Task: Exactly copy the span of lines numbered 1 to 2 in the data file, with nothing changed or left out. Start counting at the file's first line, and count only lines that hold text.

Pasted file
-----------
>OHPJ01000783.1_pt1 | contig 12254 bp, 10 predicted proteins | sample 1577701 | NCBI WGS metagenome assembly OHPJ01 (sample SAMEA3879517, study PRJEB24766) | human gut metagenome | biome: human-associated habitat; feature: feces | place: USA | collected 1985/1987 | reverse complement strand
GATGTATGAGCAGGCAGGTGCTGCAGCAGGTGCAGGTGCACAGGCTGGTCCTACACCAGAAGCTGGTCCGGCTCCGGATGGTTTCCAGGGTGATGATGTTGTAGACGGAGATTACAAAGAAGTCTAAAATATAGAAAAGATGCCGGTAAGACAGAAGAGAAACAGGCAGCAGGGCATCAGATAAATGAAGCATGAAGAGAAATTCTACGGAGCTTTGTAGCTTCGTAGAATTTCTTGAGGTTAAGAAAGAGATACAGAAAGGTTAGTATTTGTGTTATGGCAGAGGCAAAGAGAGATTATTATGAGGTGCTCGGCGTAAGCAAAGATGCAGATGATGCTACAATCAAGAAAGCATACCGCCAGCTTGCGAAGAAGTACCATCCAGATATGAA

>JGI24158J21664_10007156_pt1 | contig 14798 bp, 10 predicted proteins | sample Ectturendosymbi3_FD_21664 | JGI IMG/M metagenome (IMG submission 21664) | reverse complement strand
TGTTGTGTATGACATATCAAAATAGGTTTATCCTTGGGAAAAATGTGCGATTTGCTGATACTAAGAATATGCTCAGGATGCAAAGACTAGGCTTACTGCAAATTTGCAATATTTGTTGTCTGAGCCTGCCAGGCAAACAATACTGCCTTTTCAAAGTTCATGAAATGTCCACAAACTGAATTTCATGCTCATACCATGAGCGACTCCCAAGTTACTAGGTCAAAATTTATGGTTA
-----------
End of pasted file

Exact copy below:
>OHPJ01000783.1_pt1 | contig 12254 bp, 10 predicted proteins | sample 1577701 | NCBI WGS metagenome assembly OHPJ01 (sample SAMEA3879517, study PRJEB24766) | human gut metagenome | biome: human-associated habitat; feature: feces | place: USA | collected 1985/1987 | reverse complement strand
GATGTATGAGCAGGCAGGTGCTGCAGCAGGTGCAGGTGCACAGGCTGGTCCTACACCAGAAGCTGGTCCGGCTCCGGATGGTTTCCAGGGTGATGATGTTGTAGACGGAGATTACAAAGAAGTCTAAAATATAGAAAAGATGCCGGTAAGACAGAAGAGAAACAGGCAGCAGGGCATCAGATAAATGAAGCATGAAGAGAAATTCTACGGAGCTTTGTAGCTTCGTAGAATTTCTTGAGGTTAAGAAAGAGATACAGAAAGGTTAGTATTTGTGTTATGGCAGAGGCAAAGAGAGATTATTATGAGGTGCTCGGCGTAAGCAAAGATGCAGATGATGCTACAATCAAGAAAGCATACCGCCAGCTTGCGAAGAAGTACCATCCAGATATGAA